New group campaigns against ‘late levy’9th August, 2013 by Andy Young
A new group, set up by people from across policing, media and the licensed trade, is launching a campaign against proposed late night levies on pubs, clubs and restaurants.
As reported in db a number of local councils across the country are in consultation about the levy, which will see establishment paying an extra levy for serving alcohol after 12pm.
The Common Sense Alliance, led by the former assistant chief constable to Northern Ireland Peter Sheridan, plans to help local businesses “work with their local councils, police and community to find alternative ways to tackle town centre disorder at night”.
In a statement the Alliance said: “The rationale for the levy is to empower local authorities to charge businesses that supply alcohol late into the night, an added financial burden to cover the extra service cost that the night time economy generates for police and licensing authorities. However, these businesses already pay business rates that cover this, so why create another financial burden?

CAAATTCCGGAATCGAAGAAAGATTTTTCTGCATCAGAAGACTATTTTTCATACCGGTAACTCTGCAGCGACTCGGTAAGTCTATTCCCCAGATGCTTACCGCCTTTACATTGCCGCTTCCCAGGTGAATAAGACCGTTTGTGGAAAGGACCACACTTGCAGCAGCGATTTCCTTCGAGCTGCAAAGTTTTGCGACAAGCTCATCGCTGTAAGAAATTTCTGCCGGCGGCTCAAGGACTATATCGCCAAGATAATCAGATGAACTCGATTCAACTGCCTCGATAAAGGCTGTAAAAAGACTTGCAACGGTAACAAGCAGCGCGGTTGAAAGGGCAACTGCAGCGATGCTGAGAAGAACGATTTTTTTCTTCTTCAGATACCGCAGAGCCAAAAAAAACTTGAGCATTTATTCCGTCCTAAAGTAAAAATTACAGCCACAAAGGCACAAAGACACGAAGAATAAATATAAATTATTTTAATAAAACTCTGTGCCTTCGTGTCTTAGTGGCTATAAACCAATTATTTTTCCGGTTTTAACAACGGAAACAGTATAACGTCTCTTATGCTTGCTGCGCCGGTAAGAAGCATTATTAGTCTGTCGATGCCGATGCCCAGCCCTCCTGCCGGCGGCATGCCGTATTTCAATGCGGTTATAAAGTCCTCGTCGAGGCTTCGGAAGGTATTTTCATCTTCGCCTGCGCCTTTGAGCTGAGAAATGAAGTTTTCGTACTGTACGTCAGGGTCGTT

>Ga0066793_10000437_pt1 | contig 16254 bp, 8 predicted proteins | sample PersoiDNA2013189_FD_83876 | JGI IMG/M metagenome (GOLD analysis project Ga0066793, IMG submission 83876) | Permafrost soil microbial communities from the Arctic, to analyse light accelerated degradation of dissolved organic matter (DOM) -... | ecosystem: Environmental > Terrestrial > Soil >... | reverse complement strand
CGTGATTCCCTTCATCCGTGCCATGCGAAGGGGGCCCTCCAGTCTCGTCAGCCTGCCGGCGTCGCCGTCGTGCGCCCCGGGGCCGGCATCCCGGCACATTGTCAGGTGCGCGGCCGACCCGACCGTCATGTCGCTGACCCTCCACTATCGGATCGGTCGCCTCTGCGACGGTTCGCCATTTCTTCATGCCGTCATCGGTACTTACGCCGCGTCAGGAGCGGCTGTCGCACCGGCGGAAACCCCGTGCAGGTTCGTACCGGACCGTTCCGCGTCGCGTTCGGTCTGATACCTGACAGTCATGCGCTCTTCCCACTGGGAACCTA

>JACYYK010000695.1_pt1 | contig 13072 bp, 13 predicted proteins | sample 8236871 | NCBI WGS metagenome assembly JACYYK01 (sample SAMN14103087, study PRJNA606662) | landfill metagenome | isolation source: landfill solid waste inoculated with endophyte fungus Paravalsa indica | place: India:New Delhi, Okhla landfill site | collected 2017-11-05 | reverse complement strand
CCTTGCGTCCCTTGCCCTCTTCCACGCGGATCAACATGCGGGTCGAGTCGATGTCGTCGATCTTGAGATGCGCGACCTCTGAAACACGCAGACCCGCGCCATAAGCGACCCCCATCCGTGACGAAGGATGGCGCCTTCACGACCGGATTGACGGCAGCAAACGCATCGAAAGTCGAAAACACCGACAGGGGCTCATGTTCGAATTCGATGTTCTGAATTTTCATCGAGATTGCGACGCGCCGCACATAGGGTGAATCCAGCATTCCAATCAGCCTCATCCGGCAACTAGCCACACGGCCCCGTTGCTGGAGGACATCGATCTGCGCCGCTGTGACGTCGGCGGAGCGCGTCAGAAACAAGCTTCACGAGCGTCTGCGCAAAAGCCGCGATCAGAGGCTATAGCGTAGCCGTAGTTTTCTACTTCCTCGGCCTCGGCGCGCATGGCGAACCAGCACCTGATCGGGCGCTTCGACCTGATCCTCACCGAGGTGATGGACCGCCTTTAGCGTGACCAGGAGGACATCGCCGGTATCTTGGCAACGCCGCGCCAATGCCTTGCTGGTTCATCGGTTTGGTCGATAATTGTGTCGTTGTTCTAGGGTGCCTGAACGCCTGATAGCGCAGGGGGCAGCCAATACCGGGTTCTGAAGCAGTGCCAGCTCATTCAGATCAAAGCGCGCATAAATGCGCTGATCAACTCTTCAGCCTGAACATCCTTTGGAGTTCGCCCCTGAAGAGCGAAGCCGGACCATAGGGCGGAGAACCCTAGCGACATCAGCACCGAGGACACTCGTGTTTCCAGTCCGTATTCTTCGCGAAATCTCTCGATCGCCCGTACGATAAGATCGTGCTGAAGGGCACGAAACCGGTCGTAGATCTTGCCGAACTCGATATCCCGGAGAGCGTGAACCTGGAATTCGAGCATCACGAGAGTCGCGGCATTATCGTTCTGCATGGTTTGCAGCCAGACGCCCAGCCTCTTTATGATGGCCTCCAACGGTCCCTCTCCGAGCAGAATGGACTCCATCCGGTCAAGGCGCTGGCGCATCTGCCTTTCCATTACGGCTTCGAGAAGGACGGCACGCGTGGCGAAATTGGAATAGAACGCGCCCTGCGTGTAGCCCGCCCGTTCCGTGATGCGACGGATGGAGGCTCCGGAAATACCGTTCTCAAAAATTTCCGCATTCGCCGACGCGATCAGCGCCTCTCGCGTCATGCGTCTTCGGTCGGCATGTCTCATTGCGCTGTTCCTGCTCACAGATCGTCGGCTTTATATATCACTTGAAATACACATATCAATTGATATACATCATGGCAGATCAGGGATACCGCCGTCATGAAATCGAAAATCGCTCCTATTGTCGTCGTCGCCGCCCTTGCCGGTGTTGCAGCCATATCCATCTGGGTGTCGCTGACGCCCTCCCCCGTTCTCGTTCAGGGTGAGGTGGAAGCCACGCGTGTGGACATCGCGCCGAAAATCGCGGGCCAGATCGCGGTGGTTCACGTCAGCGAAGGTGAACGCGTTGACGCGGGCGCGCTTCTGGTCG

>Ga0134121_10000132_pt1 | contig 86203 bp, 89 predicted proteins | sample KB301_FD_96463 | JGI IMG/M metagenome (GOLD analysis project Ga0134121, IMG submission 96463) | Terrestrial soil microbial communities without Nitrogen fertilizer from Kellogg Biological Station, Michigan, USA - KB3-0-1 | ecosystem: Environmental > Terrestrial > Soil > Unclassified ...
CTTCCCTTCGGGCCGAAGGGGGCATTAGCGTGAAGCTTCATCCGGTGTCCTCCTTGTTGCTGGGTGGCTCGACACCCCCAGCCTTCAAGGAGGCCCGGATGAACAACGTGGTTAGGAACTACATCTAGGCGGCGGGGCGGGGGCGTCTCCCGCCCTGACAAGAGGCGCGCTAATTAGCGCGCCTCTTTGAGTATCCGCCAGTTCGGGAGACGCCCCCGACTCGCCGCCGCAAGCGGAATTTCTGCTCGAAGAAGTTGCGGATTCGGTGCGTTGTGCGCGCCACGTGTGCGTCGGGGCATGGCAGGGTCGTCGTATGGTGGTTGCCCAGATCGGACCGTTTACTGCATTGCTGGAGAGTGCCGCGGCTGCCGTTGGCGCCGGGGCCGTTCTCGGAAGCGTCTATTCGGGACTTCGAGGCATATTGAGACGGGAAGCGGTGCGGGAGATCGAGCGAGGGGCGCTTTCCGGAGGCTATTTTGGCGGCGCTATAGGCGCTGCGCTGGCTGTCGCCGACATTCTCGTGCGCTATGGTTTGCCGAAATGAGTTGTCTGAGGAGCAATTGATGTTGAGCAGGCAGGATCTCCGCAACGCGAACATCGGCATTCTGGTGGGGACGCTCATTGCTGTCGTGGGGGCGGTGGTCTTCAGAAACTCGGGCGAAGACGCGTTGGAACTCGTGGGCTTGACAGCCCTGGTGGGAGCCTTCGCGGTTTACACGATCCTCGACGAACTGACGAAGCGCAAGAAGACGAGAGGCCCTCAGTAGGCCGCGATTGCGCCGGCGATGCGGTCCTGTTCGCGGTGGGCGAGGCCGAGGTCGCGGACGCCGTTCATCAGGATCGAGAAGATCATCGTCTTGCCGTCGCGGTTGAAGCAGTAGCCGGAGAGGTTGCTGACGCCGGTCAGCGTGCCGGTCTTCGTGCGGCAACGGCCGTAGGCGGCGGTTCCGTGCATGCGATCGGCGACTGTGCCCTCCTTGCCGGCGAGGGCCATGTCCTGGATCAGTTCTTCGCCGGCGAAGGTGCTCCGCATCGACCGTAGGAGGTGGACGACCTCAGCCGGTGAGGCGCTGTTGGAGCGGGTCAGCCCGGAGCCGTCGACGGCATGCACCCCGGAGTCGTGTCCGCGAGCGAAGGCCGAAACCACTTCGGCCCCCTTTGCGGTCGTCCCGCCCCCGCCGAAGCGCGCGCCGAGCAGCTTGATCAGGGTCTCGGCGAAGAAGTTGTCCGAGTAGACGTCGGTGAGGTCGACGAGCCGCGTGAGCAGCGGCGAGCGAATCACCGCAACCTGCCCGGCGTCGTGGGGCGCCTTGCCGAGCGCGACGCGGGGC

“Some argue the late night levy would penalise the majority of night time operators instead of the irresponsible few. What is worse is that at this stage there is no real understanding as to how these funds will be used.”
Leeds City Council is close to agreeing to go ahead with a late night levy, which it is estimated would raise £1 million, which would go to the police, local council and other agencies.
Roy Ramm, former commander of specialist operations at New Scotland Yard and founder member of The Common Sense Alliance said: “This levy is punitive and unnecessary and punishes the majority of responsible operators for the irresponsible few. It does not tackle the root causes of the issue.
“I served with the Metropolitan Police for 27 years and there are plenty of schemes across the country where local police, the community and operators are working together to improve anti-social behaviour in town centres.”
Nash Gooderham, CEO of Live Music Management added: “High taxation, cheap supermarket alcohol and the economic downturn means that margins are tight and this levy could well be the difference between some operators staying in business and not. The businesses already pay business rates that cover this, so why create another financial burden?”